Solution: To maintain an ideal pH level in the water, use a pH Increaser (pH+) when the pH drops below 7.2 and a pH Reducer (pH-) when the pH rises above 7.8.
The ABC’s of Pool Care
(A) Maintain your pool with Stabilized Chlorine tablets every day
(B) Shock your pool once a week Shocking Chlorine.
(C) The day after shocking, add a dose of Algaecide.
This simple formula will work if you follow it diligently.
Shocking with chlorine or non-chlorine chemicals will burn out the chloramines in the water that may have formed. Also known as super-chlorinating, this practice will fight water problems like cloudy water, skin and eye irritation, and foul odors. These symptoms are usually a result of the presence of those dreaded chloramines. Shocking should be done at least once a week.
The Use Algaecides
Algaecides are special chemicals that combat or prevent algae growth. Algae comes in several varieties and may appear as a soft green floating mat or clump on the pool’s surface, a slime on the pool bottom, black spots on the pool walls or in crevices, or as a yellow dust on the walls and floor. Algae is generally harder to kill than bacteria, which is why you use a supplemental algaecide in addition to bacteria-killing chlorine.
Make sure you have a minimum chlorine level of 2.0 ppm, and that your pH reads 7.4 to 7.6 before adding an algaecide.
The Importance of Calcium Hardness
Anyone who has ever washed their hair in hard water knows that hard water makes it difficult to get a good lather. But in your pool, just the right amount of calcium is essential. Too little and your pool f nish and equipment can prematurely deteriorate. Too much and your water could become cloudy, scale could form and stain might start. 200 to 400 ppm is the general range for calcium hardness, while 300 ppm is ideal for most pools. If it is required to reduce the level of calcium hardness the only way is to dump some of the water and top up with fresh, containing lower natural hardness.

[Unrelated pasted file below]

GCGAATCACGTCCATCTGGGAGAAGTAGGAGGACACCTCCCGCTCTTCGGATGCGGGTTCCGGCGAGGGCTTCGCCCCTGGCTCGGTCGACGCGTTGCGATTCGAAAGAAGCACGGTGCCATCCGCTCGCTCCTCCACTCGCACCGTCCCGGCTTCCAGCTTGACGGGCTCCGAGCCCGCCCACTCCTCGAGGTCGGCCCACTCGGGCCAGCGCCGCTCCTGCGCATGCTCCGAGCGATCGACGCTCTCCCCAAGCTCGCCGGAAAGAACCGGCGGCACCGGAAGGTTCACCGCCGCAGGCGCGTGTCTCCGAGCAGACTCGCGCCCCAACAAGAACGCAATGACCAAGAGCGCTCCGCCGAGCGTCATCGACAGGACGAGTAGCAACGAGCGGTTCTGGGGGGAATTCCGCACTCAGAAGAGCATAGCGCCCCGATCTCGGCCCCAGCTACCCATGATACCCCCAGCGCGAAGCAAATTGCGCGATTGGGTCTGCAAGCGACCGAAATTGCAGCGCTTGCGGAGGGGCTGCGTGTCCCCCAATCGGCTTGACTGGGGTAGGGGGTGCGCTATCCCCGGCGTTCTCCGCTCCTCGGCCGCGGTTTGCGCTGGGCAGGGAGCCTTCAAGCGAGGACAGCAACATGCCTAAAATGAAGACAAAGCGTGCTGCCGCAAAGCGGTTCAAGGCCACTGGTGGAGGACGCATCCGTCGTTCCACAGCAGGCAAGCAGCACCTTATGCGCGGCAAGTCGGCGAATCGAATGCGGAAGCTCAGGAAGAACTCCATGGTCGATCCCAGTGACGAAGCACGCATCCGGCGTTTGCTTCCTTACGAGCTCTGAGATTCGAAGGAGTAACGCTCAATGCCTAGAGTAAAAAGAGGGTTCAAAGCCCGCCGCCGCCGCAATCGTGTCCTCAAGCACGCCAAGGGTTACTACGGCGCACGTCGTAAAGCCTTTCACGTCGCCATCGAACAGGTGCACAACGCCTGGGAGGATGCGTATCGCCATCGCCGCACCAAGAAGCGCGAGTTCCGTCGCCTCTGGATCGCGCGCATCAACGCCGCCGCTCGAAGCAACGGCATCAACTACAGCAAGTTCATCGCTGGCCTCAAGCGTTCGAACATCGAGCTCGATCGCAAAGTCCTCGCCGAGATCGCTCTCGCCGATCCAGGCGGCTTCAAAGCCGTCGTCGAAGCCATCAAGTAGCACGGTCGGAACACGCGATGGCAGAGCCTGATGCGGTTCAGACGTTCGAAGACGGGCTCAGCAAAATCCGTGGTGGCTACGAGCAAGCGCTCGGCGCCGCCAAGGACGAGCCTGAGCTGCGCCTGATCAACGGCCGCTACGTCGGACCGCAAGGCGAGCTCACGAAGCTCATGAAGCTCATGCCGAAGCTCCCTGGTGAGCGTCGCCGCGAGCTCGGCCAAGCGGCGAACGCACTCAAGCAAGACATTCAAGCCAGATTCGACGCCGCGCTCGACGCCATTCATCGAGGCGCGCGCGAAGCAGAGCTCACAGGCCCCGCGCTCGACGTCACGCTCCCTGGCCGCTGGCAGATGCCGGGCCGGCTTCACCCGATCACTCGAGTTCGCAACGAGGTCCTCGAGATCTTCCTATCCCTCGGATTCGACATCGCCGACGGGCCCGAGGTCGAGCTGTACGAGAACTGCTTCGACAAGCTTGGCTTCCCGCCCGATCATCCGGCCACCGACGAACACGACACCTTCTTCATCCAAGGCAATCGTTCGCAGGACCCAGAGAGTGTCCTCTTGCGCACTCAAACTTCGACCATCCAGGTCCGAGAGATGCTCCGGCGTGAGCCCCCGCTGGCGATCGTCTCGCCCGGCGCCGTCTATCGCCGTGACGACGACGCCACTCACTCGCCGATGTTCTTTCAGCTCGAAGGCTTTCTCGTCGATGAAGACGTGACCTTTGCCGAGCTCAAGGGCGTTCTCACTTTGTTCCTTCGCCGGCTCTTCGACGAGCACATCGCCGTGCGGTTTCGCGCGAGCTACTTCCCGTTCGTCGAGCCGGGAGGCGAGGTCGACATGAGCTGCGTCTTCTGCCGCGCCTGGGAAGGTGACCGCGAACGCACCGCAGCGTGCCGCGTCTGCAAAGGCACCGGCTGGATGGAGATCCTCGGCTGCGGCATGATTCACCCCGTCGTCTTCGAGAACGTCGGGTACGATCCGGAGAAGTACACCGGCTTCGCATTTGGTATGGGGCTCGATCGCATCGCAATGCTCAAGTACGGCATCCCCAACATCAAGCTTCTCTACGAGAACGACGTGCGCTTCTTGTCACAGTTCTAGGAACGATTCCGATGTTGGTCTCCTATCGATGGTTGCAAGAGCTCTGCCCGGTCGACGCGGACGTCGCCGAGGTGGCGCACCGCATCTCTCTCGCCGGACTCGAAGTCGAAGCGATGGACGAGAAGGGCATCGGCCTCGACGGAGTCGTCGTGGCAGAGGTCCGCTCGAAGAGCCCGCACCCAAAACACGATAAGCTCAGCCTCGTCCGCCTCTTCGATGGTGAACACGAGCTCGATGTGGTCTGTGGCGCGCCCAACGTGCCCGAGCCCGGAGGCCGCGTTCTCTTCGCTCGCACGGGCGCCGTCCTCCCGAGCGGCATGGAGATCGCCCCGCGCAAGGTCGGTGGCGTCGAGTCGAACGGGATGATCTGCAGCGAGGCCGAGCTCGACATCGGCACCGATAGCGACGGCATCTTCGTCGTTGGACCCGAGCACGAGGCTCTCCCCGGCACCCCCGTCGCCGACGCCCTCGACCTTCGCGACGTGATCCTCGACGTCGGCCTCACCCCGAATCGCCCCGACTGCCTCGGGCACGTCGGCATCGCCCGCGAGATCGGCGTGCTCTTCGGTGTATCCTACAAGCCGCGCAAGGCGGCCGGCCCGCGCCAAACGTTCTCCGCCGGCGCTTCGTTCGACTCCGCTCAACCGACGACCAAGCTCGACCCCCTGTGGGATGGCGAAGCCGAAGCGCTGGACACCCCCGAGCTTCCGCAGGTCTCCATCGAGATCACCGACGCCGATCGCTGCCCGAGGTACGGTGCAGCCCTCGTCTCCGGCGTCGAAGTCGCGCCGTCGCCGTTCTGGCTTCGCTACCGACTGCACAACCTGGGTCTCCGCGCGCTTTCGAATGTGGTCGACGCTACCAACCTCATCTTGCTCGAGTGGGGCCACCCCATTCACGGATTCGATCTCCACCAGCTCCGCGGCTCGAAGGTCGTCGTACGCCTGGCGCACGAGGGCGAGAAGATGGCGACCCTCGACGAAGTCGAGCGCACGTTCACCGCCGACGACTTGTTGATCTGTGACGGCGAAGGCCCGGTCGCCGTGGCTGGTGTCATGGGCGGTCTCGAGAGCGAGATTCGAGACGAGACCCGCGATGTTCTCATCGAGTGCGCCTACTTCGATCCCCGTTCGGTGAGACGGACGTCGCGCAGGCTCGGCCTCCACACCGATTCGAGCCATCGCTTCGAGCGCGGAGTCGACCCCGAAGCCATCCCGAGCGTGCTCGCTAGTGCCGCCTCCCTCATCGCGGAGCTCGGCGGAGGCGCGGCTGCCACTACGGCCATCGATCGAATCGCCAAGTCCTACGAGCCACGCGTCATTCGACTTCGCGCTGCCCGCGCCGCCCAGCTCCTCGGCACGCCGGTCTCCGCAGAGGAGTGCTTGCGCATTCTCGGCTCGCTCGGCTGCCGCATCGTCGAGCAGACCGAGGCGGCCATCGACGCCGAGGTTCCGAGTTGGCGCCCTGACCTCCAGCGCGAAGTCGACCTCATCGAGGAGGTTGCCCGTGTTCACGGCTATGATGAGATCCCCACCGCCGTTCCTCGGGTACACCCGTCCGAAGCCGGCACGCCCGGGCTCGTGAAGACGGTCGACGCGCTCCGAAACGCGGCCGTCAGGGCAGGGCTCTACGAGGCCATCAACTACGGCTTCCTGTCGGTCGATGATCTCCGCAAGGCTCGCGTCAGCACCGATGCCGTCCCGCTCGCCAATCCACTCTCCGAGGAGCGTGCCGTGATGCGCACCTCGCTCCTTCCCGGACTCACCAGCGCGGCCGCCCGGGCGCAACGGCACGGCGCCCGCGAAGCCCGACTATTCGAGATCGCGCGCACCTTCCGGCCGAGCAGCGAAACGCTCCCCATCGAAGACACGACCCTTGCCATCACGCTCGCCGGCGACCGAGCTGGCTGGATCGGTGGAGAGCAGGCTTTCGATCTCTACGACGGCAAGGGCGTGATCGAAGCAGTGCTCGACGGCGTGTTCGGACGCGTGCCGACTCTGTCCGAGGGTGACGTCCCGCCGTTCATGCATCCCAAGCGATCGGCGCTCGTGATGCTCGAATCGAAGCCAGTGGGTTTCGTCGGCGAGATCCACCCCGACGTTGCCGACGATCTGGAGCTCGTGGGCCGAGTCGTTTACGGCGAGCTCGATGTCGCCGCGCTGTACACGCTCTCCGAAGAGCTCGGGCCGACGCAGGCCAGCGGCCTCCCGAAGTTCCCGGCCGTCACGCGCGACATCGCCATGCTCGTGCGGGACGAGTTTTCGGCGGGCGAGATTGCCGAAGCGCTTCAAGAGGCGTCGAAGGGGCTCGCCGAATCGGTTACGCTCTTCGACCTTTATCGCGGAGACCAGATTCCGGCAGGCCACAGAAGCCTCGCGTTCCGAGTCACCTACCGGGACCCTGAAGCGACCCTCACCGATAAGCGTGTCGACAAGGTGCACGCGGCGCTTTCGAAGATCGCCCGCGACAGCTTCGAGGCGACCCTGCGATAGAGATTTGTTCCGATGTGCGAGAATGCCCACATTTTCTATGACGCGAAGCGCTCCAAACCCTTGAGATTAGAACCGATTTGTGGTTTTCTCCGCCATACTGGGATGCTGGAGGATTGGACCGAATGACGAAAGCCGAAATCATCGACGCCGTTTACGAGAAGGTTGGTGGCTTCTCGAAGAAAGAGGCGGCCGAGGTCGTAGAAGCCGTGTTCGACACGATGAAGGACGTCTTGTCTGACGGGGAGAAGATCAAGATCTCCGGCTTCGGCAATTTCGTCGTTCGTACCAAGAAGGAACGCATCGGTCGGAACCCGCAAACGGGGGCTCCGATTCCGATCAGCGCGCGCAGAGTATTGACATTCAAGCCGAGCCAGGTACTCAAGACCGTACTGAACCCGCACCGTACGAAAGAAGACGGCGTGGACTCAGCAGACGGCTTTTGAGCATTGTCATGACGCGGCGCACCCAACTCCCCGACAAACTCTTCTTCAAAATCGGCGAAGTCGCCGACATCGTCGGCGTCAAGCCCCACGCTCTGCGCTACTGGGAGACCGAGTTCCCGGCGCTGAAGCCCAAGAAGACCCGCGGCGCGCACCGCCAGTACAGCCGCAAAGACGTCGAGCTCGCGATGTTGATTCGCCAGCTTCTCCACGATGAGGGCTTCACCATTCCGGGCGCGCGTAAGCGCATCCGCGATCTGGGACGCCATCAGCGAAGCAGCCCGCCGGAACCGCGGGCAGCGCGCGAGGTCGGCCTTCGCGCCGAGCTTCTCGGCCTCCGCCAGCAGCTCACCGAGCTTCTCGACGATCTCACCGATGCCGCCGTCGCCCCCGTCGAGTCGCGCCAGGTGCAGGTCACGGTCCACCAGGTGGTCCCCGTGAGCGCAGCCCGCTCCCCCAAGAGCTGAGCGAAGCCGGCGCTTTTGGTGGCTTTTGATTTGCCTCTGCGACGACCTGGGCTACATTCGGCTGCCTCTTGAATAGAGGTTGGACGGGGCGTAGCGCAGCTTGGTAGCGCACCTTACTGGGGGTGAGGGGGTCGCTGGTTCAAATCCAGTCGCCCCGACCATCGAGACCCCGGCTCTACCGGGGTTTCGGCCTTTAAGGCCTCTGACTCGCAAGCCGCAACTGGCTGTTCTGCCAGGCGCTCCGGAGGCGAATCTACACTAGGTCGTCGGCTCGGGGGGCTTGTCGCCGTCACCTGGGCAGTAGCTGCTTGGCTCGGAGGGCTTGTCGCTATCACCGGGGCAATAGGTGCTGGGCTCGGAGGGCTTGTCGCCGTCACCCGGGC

Pool House Diagram
The Pool House is a simple diagram that clearly shows the chemical structure of a healthy pool. Think of the various elements within your pool water like the different components you’d use to build a house. The foundation for crystal clear water begins with a total alkalinity of 70 to 140 ppm. Moving up to the first fl oor, pH levels should be maintained as close to the ideal of 7.4 as possible. A proper chlorine level of 2 to 4 ppm forms the second fl oor, and a stabilizer reading of 40 ppm tops everything off as the roof. Calcium hardness is the walls which keep the fl oors in place, and should be maintained at 200 to 400 ppm.
With this basic information on water chemistry you can fully understand the chemical implications of maintaining properly balanced water. We recommend taking the time to understand these factors as they will save you both time and money, leaving you more of both to spend on enjoying, not maintaining, the water in your swimming pool
pH 7.2 to 7.8
Total Alkalinity 75 - 120 mg/l
Calcium Hardness 200 - 400 mg/l
Free Available Chlorine 1.5 - 3 mg/l